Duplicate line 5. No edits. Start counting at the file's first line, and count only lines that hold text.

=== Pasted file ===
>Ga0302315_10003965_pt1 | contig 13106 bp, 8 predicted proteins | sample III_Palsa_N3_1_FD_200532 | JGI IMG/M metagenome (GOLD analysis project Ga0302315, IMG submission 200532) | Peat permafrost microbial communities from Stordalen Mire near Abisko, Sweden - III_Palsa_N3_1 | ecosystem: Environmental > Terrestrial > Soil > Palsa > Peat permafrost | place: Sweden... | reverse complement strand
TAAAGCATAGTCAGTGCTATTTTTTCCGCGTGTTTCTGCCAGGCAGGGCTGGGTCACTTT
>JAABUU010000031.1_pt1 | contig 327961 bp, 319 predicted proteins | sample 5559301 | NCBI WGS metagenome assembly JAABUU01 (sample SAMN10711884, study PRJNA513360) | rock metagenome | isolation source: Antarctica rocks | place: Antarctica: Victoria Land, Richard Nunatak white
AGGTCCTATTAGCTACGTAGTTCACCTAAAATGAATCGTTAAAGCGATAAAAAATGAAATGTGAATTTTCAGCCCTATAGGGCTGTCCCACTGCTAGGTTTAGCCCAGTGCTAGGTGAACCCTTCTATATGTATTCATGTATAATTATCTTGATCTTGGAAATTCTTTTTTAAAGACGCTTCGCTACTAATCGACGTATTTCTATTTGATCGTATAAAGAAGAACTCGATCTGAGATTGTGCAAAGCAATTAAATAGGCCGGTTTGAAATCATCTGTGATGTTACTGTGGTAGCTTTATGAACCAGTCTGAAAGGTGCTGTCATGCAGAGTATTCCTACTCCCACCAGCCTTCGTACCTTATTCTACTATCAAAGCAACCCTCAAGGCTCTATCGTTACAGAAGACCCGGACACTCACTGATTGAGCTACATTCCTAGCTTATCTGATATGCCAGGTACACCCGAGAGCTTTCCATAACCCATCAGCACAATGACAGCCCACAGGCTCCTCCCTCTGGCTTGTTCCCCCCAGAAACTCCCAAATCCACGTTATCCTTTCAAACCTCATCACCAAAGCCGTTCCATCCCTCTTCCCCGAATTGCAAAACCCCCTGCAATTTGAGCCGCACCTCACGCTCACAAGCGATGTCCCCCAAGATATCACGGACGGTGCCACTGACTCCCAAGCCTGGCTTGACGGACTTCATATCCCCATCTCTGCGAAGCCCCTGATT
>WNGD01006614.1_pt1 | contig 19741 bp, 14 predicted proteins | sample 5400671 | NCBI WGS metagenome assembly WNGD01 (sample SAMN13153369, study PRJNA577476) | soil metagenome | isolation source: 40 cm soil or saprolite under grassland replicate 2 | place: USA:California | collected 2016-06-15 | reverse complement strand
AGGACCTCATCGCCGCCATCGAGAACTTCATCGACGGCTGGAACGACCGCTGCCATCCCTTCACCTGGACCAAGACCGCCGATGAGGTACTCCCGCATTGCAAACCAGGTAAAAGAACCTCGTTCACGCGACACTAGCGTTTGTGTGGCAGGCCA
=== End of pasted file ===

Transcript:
>WNGD01006614.1_pt1 | contig 19741 bp, 14 predicted proteins | sample 5400671 | NCBI WGS metagenome assembly WNGD01 (sample SAMN13153369, study PRJNA577476) | soil metagenome | isolation source: 40 cm soil or saprolite under grassland replicate 2 | place: USA:California | collected 2016-06-15 | reverse complement strand